The Best Sector to Own Isn’t One You’d Think

Think you’ve got a bead on the best sectors to own? It’s amazing how often assumptions can differ from reality. While most investors may believe the technology or financial sectors tend to offer the biggest returns or the most earnings surprises, that’s not how it is. During the past five quarters, the most successful sector has been…

…The industrial sector.

Seriously. That’s not to say the group posted the biggest earnings increases in each and every single quarter since the start of 2011. But, in each of those quarters, the industrial sector was always among the top three sectors in terms of earnings growth. It was also almost always one of the top performers in terms of beating earnings estimates. During this time, no other sector has come close to the industrial sector’s consistently-reliable success.

True, the raw numbers tend to raise eyebrows, but what should really raise questions is the fact that we keep seeing so many earnings surprises from the sector, yet analysts continue to underestimate this clearly growing group. But you don’t have to dwell on this oddity too long. Rather, just take advantage of the boat so many other traders are missing, and get a little extra exposure to the sector.

And with that in your back pocket, here are three industrial companies that quietly make for great long-term holdings.

1. Textron (NYSE: TXT)

Though Textron is a fairly diversified industrial name, the bulk of its business is centered on aviation.

More important, after topping earnings estimates in each of the past five quarters — and in 13 of the past 14 — it’s tough to say Textron isn’t reliable. The fact that per-share profits in 2011 had more than doubled 2009’s is just gravy. In addition, the company’s bottom line is expected to grow 58% in 2012 compared with last year. This is simply outstanding for any company, let alone one in the industrial sector.

As for forward-looking growth drivers, think “business class” and “personal’ aircraft. While the average consumer may be in a spending slump, high net-worth individuals who can afford a personal aircraft are starting to find good reasons to buy them again. Deliveries of Textron-owned Cessna Citation jets grew 29% in the second-quarter on a year-over-year basis. Meanwhile, Cessna has revamped one of its propeller-driven planes so it can now be marketed in Europe.

2. Northrop Grumman (NYSE: NOC)

Northrop Grumman has beat earnings estimates for 12 straight quarters, which is amazing. And this isn’t even the most amazing fact about this defense contractor. Northrop’s earnings per share barely stalled even when the recession took its biggest toll in 2009. That year’s earnings of $5.21 per share matched 2008’s, and by 2010, the company was back into its multi-year consecutive growth groove. This year and 2013 are apt to dole out more growth.

But aren’t defense contractors in real trouble because of budget cuts? The federal government has already cut nearly half a trillion dollars from the military’s budget for the next 10 years, with another half trillion on the chopping block.

This is a concern for defense contractors in general, but not a big one specifically for Northrop Grumman. The company’s areas of expertise are unmanned systems, cybersecurity, intelligence and logistics. These segments are well shielded from mounting budgetary concerns, according to the company.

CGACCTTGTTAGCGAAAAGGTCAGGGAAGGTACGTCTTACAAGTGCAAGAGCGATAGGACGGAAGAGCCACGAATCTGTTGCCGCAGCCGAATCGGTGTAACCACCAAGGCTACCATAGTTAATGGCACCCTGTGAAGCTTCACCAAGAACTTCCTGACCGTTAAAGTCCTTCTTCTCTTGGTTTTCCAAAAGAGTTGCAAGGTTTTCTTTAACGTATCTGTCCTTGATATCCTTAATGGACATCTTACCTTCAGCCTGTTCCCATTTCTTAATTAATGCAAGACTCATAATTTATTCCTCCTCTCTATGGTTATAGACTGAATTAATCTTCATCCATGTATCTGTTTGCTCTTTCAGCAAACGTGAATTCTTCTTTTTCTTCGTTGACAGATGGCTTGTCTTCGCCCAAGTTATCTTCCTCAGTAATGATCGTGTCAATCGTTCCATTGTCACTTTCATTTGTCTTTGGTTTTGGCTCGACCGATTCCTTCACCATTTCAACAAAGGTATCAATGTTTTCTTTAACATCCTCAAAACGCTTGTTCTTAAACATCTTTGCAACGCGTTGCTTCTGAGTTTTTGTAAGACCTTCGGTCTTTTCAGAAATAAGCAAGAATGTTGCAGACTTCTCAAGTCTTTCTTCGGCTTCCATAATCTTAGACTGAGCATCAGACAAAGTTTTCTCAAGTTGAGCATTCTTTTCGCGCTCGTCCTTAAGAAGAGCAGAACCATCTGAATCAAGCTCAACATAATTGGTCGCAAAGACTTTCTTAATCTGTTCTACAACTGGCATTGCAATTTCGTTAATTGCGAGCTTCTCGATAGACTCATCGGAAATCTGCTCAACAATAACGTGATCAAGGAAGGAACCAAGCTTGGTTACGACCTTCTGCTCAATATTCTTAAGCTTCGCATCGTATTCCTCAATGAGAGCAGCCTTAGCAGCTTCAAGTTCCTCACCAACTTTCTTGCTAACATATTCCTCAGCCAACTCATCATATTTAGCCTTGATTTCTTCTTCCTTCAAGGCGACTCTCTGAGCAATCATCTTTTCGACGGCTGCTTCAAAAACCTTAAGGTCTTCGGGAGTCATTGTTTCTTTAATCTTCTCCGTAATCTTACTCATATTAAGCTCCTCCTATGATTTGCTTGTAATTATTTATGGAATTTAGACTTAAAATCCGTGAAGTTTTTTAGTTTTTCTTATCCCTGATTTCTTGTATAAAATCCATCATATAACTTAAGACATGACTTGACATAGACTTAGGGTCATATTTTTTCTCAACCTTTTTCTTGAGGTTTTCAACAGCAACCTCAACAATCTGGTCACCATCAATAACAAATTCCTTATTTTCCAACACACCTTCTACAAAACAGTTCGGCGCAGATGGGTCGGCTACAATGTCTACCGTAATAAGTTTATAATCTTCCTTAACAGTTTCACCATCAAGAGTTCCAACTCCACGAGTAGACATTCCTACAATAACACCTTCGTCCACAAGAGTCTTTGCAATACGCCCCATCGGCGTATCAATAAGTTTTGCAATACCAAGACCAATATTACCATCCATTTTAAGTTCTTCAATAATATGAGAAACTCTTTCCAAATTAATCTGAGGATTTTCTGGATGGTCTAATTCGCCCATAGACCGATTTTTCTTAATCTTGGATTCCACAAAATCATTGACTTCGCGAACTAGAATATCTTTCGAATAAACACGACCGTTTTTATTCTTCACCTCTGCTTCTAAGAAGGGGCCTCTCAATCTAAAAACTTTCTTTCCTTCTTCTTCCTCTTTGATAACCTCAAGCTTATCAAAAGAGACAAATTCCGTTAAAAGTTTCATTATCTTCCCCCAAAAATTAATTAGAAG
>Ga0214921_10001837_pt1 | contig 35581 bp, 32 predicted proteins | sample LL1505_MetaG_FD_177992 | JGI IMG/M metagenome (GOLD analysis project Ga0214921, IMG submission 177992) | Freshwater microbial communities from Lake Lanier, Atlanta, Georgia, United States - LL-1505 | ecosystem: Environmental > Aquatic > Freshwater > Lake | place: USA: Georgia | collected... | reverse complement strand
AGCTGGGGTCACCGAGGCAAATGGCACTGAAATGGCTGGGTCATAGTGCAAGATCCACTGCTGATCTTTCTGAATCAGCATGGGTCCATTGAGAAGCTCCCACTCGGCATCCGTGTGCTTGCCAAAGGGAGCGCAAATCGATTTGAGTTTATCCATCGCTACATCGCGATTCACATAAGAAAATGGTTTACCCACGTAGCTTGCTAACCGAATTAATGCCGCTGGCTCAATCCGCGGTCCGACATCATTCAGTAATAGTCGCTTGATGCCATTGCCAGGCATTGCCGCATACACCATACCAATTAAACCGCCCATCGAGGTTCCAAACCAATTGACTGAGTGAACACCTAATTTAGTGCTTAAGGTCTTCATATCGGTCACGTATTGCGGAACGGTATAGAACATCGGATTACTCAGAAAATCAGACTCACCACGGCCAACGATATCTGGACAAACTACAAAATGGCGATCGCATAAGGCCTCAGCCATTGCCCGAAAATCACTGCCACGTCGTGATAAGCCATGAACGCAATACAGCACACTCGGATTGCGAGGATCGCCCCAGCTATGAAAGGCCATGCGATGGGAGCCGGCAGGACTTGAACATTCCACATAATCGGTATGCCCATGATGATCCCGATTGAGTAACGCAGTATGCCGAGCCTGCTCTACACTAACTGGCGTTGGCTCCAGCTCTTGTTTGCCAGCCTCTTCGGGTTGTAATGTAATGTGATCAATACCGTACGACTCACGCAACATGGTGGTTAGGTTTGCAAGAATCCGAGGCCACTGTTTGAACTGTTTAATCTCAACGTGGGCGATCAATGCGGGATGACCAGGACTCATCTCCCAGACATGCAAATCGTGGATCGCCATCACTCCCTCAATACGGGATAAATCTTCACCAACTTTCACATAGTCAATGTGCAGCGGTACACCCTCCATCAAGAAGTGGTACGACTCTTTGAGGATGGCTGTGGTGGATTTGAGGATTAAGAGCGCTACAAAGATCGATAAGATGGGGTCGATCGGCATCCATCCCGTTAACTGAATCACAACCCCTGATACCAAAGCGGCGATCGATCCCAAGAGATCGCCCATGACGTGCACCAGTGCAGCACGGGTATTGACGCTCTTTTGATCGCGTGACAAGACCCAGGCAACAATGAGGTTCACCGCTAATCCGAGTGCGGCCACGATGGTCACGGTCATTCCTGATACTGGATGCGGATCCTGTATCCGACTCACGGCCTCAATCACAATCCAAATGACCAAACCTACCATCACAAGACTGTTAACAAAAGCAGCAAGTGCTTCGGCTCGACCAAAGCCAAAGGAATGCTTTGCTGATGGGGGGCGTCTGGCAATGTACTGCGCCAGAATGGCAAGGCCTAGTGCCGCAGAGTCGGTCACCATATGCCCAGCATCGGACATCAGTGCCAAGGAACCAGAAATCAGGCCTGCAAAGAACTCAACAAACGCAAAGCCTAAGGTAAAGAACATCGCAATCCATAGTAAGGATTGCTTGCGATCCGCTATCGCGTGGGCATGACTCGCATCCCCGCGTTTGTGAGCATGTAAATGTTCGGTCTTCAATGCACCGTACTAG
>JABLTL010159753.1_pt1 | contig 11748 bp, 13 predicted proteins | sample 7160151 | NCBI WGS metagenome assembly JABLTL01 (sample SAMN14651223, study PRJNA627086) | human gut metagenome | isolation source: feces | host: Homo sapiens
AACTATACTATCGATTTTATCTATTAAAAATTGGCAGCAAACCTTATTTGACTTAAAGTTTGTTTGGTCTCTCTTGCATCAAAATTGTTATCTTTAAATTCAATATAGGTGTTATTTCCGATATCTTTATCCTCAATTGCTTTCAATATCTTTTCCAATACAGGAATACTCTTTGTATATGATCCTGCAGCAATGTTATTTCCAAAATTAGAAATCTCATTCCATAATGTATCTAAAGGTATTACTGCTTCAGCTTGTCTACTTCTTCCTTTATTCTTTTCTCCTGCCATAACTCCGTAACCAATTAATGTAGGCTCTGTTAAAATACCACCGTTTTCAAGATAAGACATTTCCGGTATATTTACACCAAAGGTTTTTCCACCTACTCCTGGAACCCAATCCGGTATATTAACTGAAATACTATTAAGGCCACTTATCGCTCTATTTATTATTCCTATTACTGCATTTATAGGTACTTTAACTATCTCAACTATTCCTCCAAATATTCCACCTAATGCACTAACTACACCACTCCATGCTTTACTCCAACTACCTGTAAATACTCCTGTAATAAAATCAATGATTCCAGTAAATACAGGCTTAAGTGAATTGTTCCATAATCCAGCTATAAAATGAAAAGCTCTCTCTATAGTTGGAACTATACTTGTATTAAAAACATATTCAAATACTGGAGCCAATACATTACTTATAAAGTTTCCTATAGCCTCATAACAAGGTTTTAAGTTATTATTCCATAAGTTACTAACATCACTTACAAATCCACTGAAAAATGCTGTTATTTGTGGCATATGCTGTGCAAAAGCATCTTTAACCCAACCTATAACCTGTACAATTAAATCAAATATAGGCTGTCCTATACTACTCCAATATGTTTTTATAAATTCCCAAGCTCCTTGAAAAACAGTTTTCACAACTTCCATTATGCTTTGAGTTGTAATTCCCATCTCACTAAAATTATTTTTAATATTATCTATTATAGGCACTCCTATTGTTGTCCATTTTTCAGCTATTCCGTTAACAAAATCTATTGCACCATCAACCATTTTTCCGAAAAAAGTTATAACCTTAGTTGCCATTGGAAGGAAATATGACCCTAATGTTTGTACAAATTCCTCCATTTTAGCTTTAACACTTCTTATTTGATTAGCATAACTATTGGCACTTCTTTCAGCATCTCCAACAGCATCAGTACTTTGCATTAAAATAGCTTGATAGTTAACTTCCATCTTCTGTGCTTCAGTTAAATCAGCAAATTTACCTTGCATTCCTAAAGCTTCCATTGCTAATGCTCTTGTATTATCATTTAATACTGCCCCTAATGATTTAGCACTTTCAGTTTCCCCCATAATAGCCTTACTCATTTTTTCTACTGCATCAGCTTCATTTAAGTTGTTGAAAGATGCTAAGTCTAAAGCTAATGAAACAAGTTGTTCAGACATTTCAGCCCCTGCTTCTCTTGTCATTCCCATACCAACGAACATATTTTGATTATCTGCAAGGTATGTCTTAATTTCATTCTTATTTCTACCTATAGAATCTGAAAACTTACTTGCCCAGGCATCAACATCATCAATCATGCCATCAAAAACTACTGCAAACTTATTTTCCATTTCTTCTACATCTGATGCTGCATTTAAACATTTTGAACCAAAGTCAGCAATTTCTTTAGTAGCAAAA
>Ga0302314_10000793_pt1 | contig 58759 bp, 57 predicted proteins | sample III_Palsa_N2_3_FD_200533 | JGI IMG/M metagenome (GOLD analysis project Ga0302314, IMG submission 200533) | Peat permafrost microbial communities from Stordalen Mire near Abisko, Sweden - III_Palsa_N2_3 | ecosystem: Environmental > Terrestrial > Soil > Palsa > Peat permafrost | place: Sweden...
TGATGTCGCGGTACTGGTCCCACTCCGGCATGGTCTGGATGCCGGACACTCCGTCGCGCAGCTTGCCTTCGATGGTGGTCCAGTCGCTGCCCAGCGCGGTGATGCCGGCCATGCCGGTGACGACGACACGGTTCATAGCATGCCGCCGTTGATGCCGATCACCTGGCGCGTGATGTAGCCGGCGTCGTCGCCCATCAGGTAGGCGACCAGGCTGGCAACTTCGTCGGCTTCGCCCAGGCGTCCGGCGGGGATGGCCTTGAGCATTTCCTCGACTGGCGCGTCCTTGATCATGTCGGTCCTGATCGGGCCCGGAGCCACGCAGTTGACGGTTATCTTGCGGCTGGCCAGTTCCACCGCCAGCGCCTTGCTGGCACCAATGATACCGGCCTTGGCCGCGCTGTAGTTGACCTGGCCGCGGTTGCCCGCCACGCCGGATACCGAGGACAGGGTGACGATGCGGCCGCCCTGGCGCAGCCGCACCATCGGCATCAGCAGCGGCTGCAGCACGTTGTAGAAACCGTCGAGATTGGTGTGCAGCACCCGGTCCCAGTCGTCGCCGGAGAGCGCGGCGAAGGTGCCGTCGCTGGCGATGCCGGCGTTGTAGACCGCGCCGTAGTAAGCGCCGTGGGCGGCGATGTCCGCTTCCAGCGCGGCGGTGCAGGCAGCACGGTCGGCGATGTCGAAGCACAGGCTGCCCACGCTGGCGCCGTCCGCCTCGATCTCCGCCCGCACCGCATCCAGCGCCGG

3. Joy Global (NYSE: JOY)

From a beat/miss perspective, Joy Global doesn’t look all that impressive. During the past six quarters, the mining-equipment manufacturer has topped earnings estimates three times and fallen short three times.

But what if those estimates were ridiculously high?

That’s pretty much the case. The corporation grew its bottom line by 35% in 2011 compared with the previous year, and is on pace to grow its income by 23% this year. That’s about as much as any investor has a right to hope for from an established company. Yet, analysts have been expecting more a great deal of the time. Don’t let the misses distract you from raw growth. After all, potential suitors have certainly noticed.

It’s been rumored that Chinese dump-truck manufacturer Komatsu was interested in acquiring Joy Global in late 2011 when the stock’s price was low and earnings growth was strong . Though that deal never happened, an acquisition isn’t out of the question, especially considering Caterpillar (NYSE: CAT) may have gotten a merger and acquisition ball rolling within the industry with its acquisition of Bucyrus in July last year. Factor in China’s growth stimulus now starting to get traction and a buyer may start poking around again. Even if not, this is still a great company.

Risks to Consider: While the strong odds of earnings beats and income growth may imply this is merely a quarter-to-quarter strategy, investors should make a point of not thinking in those terms. This is a longer-term trend best utilized by making sure industrial stocks are held over a period of several quarters rather than aiming for a quick, and often unpredictable, post-earnings bullish response.

Action to Take –>
It’s not always easy to stand pat with a relatively boring company in a relatively boring industry. But after five quarters of surprising success (and a sixth one in the works), it’s time to put excitement aside and start playing the numbers that are being repeatedly logged by the industrials sector. Any of the stocks discussed above would be a solid addition to a portfolio, but the one to start with may be Joy Global. With a price-to-earnings ratio of only 7.4 and last year’s profit growth of 35%, one could make the case that the stock is undervalued by as much as 50%.